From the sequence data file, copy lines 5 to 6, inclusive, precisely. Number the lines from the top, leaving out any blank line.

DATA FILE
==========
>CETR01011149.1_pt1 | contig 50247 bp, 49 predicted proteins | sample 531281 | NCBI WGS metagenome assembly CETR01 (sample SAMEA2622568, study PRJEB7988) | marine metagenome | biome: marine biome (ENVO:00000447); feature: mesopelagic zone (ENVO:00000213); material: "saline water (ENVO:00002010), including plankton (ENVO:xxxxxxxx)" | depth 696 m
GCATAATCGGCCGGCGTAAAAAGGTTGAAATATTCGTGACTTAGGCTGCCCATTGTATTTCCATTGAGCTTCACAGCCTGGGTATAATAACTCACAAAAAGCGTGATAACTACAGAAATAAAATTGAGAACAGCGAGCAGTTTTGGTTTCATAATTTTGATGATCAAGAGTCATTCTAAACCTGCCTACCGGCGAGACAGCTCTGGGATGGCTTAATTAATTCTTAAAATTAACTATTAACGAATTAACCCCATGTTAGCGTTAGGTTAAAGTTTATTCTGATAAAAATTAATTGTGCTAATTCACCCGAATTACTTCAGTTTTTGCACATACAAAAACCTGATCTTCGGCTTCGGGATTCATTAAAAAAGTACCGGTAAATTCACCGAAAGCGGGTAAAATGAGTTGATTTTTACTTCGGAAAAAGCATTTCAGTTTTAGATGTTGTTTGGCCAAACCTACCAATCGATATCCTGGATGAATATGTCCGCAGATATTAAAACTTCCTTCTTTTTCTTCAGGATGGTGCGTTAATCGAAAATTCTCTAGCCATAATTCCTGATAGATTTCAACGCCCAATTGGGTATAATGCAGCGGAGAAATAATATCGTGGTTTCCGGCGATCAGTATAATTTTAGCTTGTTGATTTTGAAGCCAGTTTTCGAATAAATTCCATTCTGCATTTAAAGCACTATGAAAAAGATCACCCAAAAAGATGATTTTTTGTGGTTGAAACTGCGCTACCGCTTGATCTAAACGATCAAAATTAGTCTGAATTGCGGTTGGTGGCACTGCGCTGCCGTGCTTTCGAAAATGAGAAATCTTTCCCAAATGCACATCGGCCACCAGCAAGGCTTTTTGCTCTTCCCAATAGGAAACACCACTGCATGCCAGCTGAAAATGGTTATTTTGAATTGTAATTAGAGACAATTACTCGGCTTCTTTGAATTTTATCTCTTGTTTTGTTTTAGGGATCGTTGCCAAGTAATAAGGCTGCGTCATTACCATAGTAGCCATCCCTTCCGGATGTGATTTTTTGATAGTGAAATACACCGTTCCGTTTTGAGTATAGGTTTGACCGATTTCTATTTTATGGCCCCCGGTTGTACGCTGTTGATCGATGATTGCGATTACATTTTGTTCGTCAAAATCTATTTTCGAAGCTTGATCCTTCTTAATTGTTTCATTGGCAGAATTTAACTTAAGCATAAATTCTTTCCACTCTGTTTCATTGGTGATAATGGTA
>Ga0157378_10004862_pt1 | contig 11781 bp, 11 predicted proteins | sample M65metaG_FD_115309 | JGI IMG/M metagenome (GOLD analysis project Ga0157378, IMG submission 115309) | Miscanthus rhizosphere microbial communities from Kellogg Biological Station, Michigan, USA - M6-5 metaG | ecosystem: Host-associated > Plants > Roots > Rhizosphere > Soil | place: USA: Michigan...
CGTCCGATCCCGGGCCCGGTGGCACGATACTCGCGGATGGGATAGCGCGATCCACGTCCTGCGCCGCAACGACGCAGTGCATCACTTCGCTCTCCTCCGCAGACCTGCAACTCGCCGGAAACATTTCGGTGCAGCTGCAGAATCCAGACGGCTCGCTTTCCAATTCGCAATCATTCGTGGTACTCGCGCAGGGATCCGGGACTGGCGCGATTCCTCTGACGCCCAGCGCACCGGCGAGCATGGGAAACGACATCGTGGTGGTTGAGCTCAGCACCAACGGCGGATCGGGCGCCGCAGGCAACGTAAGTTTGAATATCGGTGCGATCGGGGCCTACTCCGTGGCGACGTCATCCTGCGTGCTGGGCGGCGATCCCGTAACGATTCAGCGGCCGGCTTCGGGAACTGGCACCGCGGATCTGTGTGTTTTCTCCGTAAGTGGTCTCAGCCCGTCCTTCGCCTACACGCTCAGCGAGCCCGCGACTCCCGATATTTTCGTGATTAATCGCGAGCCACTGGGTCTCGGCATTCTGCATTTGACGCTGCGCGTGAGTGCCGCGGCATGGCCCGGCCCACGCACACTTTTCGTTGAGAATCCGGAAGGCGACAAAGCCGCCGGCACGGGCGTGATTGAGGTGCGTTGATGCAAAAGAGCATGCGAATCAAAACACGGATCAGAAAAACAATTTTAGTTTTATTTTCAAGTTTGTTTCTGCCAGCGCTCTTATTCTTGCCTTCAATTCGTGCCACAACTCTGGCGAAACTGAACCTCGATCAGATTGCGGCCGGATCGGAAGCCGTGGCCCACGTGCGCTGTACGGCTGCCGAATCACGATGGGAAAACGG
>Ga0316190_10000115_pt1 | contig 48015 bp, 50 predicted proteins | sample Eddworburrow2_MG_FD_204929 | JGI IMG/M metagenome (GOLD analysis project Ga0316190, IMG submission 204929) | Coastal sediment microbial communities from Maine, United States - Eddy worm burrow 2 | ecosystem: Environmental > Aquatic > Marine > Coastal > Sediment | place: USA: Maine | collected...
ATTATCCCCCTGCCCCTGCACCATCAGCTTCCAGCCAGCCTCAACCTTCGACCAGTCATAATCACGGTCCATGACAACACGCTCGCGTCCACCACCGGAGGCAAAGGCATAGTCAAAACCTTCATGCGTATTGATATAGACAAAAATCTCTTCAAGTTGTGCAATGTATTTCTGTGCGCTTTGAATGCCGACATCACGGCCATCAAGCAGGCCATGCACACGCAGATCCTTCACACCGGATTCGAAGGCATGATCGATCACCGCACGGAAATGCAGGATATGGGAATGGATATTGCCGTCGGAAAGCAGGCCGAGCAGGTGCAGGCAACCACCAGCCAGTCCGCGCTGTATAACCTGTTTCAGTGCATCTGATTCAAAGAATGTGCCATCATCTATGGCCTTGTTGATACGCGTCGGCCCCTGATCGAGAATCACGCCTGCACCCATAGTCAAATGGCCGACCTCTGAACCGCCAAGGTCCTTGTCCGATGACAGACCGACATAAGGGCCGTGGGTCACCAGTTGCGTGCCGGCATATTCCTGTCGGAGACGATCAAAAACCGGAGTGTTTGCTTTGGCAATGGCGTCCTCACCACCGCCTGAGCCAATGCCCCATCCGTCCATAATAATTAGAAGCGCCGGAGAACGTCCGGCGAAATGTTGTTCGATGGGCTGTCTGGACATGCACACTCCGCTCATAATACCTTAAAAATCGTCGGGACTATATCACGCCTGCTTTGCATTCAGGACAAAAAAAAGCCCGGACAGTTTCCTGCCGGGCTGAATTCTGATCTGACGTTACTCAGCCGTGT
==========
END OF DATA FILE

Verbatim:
>Ga0316190_10000115_pt1 | contig 48015 bp, 50 predicted proteins | sample Eddworburrow2_MG_FD_204929 | JGI IMG/M metagenome (GOLD analysis project Ga0316190, IMG submission 204929) | Coastal sediment microbial communities from Maine, United States - Eddy worm burrow 2 | ecosystem: Environmental > Aquatic > Marine > Coastal > Sediment | place: USA: Maine | collected...
ATTATCCCCCTGCCCCTGCACCATCAGCTTCCAGCCAGCCTCAACCTTCGACCAGTCATAATCACGGTCCATGACAACACGCTCGCGTCCACCACCGGAGGCAAAGGCATAGTCAAAACCTTCATGCGTATTGATATAGACAAAAATCTCTTCAAGTTGTGCAATGTATTTCTGTGCGCTTTGAATGCCGACATCACGGCCATCAAGCAGGCCATGCACACGCAGATCCTTCACACCGGATTCGAAGGCATGATCGATCACCGCACGGAAATGCAGGATATGGGAATGGATATTGCCGTCGGAAAGCAGGCCGAGCAGGTGCAGGCAACCACCAGCCAGTCCGCGCTGTATAACCTGTTTCAGTGCATCTGATTCAAAGAATGTGCCATCATCTATGGCCTTGTTGATACGCGTCGGCCCCTGATCGAGAATCACGCCTGCACCCATAGTCAAATGGCCGACCTCTGAACCGCCAAGGTCCTTGTCCGATGACAGACCGACATAAGGGCCGTGGGTCACCAGTTGCGTGCCGGCATATTCCTGTCGGAGACGATCAAAAACCGGAGTGTTTGCTTTGGCAATGGCGTCCTCACCACCGCCTGAGCCAATGCCCCATCCGTCCATAATAATTAGAAGCGCCGGAGAACGTCCGGCGAAATGTTGTTCGATGGGCTGTCTGGACATGCACACTCCGCTCATAATACCTTAAAAATCGTCGGGACTATATCACGCCTGCTTTGCATTCAGGACAAAAAAAAGCCCGGACAGTTTCCTGCCGGGCTGAATTCTGATCTGACGTTACTCAGCCGTGT